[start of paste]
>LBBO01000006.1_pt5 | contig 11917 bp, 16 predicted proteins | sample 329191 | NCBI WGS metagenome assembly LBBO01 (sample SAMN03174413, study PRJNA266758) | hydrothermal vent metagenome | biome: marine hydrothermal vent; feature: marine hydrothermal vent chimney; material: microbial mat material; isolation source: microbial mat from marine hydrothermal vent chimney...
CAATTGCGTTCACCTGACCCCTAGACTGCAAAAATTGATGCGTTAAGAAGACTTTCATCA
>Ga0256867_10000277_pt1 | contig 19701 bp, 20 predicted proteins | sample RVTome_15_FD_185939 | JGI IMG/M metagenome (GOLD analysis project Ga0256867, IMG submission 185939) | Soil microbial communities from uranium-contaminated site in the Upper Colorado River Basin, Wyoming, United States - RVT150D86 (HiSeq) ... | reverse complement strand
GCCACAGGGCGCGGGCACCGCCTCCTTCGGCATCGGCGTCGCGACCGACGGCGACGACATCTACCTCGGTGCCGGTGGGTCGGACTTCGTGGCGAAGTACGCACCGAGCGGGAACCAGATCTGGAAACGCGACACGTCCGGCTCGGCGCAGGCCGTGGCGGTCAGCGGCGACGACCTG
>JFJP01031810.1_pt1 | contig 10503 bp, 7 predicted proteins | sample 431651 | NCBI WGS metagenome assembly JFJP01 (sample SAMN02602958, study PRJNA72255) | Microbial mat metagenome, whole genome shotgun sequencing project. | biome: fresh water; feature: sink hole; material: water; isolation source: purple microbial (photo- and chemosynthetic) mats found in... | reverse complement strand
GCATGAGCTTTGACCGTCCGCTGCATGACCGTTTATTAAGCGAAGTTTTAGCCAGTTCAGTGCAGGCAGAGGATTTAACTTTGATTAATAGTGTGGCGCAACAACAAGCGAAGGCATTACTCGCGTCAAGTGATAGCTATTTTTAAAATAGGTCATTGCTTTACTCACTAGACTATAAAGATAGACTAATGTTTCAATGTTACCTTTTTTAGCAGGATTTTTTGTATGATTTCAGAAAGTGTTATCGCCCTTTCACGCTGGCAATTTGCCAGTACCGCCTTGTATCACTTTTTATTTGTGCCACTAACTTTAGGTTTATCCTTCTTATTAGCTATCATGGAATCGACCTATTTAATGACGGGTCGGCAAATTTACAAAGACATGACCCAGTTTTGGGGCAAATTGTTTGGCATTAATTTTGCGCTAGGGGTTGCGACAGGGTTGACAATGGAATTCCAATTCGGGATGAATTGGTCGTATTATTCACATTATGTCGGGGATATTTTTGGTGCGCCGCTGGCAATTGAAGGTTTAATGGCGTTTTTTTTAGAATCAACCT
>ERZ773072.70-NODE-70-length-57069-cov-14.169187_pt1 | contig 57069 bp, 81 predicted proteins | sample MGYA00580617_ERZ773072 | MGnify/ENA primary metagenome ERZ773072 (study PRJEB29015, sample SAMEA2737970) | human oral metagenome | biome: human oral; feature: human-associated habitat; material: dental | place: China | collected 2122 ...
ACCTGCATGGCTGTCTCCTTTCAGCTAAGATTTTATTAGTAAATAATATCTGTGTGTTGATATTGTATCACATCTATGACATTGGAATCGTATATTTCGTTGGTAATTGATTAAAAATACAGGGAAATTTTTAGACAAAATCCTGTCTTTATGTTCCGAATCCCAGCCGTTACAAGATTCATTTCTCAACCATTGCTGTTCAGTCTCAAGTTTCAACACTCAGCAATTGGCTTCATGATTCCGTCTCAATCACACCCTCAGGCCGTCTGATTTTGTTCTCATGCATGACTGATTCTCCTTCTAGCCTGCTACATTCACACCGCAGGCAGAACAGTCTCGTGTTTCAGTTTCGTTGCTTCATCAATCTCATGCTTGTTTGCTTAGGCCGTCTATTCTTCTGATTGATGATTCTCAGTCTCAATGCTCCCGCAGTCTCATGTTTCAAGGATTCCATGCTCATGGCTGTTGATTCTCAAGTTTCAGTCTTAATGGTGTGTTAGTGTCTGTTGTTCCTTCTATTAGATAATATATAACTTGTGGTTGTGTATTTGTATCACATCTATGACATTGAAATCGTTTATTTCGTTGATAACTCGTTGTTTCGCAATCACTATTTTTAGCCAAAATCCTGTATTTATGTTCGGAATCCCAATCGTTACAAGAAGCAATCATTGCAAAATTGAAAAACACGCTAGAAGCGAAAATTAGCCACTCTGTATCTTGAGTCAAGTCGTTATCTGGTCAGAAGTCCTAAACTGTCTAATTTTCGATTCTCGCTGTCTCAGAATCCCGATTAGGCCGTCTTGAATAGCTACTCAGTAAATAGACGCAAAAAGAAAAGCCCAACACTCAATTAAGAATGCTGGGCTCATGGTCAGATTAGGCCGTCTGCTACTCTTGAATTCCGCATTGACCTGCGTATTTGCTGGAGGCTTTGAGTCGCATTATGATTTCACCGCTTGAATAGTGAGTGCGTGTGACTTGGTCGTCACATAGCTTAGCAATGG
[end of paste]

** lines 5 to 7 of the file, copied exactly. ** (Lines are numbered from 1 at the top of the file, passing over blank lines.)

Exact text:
>JFJP01031810.1_pt1 | contig 10503 bp, 7 predicted proteins | sample 431651 | NCBI WGS metagenome assembly JFJP01 (sample SAMN02602958, study PRJNA72255) | Microbial mat metagenome, whole genome shotgun sequencing project. | biome: fresh water; feature: sink hole; material: water; isolation source: purple microbial (photo- and chemosynthetic) mats found in... | reverse complement strand
GCATGAGCTTTGACCGTCCGCTGCATGACCGTTTATTAAGCGAAGTTTTAGCCAGTTCAGTGCAGGCAGAGGATTTAACTTTGATTAATAGTGTGGCGCAACAACAAGCGAAGGCATTACTCGCGTCAAGTGATAGCTATTTTTAAAATAGGTCATTGCTTTACTCACTAGACTATAAAGATAGACTAATGTTTCAATGTTACCTTTTTTAGCAGGATTTTTTGTATGATTTCAGAAAGTGTTATCGCCCTTTCACGCTGGCAATTTGCCAGTACCGCCTTGTATCACTTTTTATTTGTGCCACTAACTTTAGGTTTATCCTTCTTATTAGCTATCATGGAATCGACCTATTTAATGACGGGTCGGCAAATTTACAAAGACATGACCCAGTTTTGGGGCAAATTGTTTGGCATTAATTTTGCGCTAGGGGTTGCGACAGGGTTGACAATGGAATTCCAATTCGGGATGAATTGGTCGTATTATTCACATTATGTCGGGGATATTTTTGGTGCGCCGCTGGCAATTGAAGGTTTAATGGCGTTTTTTTTAGAATCAACCT
>ERZ773072.70-NODE-70-length-57069-cov-14.169187_pt1 | contig 57069 bp, 81 predicted proteins | sample MGYA00580617_ERZ773072 | MGnify/ENA primary metagenome ERZ773072 (study PRJEB29015, sample SAMEA2737970) | human oral metagenome | biome: human oral; feature: human-associated habitat; material: dental | place: China | collected 2122 ...